Making your ending credible is essential in creating an authentic audience experience. 

Think Bobby Ewing in Dynasty. Spoilers for next couple of paragraphs. Okay, if you are not 80 years old, let me explain. When the scriptwriters of the once breakout soap opera faced a plot that had sidewinded itself, they pulled a Deus ex machina. 

Bobby Ewing emerged from the dead to the shower scene sequence where Pam had dreamed all the months of preceding action. 

Needless to say, the viewing public was far from impressed, as this reversal lost more viewers than their increasingly unsolvable plot complications. So in the end, you should avoid the same mistake they made when writing your play’s ending. 

5. Tie Up Loose Ends

Like the famous Chekhov’s Gun, a playwright needs to resolve the most important dramatic questions posed during the play effectively. 

As your tension mounts and the audience engages with the action of your play, specific questions might arise in their mind that ramp up their engagement. Once your play ends, your audience should be able to view the spreading actions from a new perspective that pays off their attention and provides them with answers to their questions. 

Checkov famously stated that if a playwright introduces a loaded rifle to a scene, it should go off at some point, or it is making false promises to the audience.

Chekov gave this advice to many aspiring playwrights, which is relevant today. Writing your ending should not deliver false promises to your audience, and every element in your play and conclusion should be necessary and relevant to the play as a whole.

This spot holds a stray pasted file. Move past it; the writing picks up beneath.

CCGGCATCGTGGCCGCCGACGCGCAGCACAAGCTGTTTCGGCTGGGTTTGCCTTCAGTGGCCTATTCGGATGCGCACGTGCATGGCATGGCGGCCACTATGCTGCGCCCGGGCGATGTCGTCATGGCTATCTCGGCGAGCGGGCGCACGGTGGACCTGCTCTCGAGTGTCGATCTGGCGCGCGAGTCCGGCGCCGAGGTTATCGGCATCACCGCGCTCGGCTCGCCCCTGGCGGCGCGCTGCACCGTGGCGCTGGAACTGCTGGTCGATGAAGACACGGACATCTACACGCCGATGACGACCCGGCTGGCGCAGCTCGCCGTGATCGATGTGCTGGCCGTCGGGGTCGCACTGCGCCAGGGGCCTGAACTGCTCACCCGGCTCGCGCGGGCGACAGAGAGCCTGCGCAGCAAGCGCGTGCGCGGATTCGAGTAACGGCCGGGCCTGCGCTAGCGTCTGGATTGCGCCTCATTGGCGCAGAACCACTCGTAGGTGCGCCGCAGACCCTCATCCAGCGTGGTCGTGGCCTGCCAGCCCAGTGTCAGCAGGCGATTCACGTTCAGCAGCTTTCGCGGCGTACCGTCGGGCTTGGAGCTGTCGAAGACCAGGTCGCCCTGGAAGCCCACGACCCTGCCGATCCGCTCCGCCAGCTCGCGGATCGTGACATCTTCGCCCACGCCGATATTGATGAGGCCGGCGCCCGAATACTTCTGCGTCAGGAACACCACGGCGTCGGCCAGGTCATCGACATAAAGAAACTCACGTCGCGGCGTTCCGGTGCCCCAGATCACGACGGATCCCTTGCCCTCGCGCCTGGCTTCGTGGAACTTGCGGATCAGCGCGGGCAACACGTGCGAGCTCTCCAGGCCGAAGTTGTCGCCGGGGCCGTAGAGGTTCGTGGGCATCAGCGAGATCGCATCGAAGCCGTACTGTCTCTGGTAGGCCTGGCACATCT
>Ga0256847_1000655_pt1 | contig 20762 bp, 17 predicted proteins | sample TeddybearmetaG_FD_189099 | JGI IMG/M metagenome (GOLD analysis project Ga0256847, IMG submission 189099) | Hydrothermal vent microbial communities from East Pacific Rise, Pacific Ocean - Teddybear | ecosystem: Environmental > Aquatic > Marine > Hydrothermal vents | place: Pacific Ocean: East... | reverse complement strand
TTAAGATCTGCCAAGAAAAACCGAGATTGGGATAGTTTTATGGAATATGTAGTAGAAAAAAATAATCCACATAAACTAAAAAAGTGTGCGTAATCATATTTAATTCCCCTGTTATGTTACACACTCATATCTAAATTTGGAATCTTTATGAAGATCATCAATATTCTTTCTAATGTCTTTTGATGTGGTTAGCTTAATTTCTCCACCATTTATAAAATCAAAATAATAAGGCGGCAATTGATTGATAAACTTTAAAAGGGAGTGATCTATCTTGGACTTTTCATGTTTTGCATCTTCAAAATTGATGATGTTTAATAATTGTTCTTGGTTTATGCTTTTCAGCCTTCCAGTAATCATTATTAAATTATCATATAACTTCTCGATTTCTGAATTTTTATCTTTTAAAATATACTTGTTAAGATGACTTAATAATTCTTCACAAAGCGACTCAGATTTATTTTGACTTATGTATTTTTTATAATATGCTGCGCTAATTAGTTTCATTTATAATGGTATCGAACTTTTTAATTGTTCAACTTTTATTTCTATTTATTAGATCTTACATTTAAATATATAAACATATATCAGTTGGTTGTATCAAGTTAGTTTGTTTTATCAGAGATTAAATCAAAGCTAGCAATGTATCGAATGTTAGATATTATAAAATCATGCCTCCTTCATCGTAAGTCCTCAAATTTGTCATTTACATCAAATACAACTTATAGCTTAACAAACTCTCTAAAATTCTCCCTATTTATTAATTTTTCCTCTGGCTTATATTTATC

6. Let the Audience Release Their Tension

A great ending to a successful play forms a powerful validation that can often move an audience to tears that release the tension of the dramatic hardships your play presented. Powerful emotions are a good thing for your audience as these emotions cement your play in their heart and win you a devoted following. It’s worth researching the idea of catharsis.

The Purpose of Writing a Suitable Play Ending

The end of a play is the denouement, a concept based on a French word with Latin roots that translates to “untie the knot.” Through a process of crisis and climax, the end of a play unties the knots of the tension built up during the course of the play and releases tension.

The ending of your play is just as important as your opening scenes, and it plays a vital role in integrating your play into a comprehensive whole. The ending act retroactively brings all the preceding actions and scenes together to a satisfying conclusion for the audience.

This conclusion does not necessarily mean that your protagonists have to stride into a golden sunset. A tragic ending can be just as satisfying to an audience if it’s true to the escalating tension you build up in your previous scenes. 

Conclusion

A well-crafted closing scene is pivotal in creating an engaging and transporting piece of theater that will stay in the minds and hearts of your audience. However, the ending should be a logical result of the cause and effect that precedes it and shouldn’t be a careless summing up of events. 

Working hard to craft your ending can elevate your play and make your work stand out from all those mediocre productions lost to obscurity. 

Categories: Playwriting

Ol Adams

Letter Review is currently edited by Ol Adams, who is a PhD candidate in Creative Writing, casual academic, and guest lecturer at the University of New South Wales. Ol Adams has had short stories published in leading literary journals such as Overland, Southerly, Seizure, and TEXT. Ol has had novels long listed for major awards such as the KYDUMA, has received government funding to produce plays from Create NSW and screenplays from Screen NSW, and has performed / produced professional work at major theatrical venues such as the Sydney Opera House.